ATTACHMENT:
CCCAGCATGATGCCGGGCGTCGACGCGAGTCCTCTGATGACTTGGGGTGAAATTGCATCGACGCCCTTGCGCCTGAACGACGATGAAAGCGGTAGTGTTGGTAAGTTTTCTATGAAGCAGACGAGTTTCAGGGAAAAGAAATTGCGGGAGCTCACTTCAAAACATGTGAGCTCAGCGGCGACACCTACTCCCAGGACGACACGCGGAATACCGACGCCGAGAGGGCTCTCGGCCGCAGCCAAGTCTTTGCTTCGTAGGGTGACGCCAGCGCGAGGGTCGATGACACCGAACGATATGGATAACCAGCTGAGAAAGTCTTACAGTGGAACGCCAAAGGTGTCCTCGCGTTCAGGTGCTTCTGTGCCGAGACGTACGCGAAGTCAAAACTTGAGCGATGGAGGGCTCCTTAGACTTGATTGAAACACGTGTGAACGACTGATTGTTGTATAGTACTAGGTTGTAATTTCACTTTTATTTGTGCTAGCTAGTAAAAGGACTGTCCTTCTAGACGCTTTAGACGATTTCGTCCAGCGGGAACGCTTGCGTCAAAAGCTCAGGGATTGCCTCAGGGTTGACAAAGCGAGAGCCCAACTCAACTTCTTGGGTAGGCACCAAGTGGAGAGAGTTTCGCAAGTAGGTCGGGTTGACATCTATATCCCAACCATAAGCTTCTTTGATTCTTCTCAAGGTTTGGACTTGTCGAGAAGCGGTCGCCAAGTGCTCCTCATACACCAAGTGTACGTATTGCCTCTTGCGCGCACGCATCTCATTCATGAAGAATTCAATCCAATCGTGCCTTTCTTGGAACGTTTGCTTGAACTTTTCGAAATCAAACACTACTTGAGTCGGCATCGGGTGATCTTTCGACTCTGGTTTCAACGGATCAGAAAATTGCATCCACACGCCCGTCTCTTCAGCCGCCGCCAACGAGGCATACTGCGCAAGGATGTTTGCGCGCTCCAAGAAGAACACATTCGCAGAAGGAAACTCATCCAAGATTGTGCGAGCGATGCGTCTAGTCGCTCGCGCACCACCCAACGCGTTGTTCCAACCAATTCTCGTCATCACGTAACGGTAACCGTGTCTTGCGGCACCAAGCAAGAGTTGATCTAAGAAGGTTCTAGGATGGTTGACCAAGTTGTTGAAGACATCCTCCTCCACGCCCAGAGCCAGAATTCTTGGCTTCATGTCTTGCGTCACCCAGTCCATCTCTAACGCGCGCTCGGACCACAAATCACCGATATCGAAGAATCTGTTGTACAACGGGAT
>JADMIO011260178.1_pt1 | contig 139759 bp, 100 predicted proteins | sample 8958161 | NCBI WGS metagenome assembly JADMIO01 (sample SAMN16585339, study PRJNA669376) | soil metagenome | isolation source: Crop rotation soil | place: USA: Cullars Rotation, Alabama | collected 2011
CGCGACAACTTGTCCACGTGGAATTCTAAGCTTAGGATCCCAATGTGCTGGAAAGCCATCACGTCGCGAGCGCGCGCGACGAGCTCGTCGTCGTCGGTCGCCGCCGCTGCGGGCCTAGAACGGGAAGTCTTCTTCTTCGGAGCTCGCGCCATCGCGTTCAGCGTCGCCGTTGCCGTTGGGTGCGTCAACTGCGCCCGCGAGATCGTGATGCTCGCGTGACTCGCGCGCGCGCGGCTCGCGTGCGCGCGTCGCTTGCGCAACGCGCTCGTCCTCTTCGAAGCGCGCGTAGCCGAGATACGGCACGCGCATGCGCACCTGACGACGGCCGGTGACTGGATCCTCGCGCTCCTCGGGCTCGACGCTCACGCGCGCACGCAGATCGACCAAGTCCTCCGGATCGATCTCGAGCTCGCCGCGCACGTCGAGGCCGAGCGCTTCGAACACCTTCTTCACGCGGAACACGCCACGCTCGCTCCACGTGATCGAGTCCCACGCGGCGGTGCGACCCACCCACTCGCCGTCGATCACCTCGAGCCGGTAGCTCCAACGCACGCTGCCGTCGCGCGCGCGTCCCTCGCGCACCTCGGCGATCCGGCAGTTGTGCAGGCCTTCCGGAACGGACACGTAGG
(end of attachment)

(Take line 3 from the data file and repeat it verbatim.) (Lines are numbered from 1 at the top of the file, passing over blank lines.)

CGCGACAACTTGTCCACGTGGAATTCTAAGCTTAGGATCCCAATGTGCTGGAAAGCCATCACGTCGCGAGCGCGCGCGACGAGCTCGTCGTCGTCGGTCGCCGCCGCTGCGGGCCTAGAACGGGAAGTCTTCTTCTTCGGAGCTCGCGCCATCGCGTTCAGCGTCGCCGTTGCCGTTGGGTGCGTCAACTGCGCCCGCGAGATCGTGATGCTCGCGTGACTCGCGCGCGCGCGGCTCGCGTGCGCGCGTCGCTTGCGCAACGCGCTCGTCCTCTTCGAAGCGCGCGTAGCCGAGATACGGCACGCGCATGCGCACCTGACGACGGCCGGTGACTGGATCCTCGCGCTCCTCGGGCTCGACGCTCACGCGCGCACGCAGATCGACCAAGTCCTCCGGATCGATCTCGAGCTCGCCGCGCACGTCGAGGCCGAGCGCTTCGAACACCTTCTTCACGCGGAACACGCCACGCTCGCTCCACGTGATCGAGTCCCACGCGGCGGTGCGACCCACCCACTCGCCGTCGATCACCTCGAGCCGGTAGCTCCAACGCACGCTGCCGTCGCGCGCGCGTCCCTCGCGCACCTCGGCGATCCGGCAGTTGTGCAGGCCTTCCGGAACGGACACGTAGG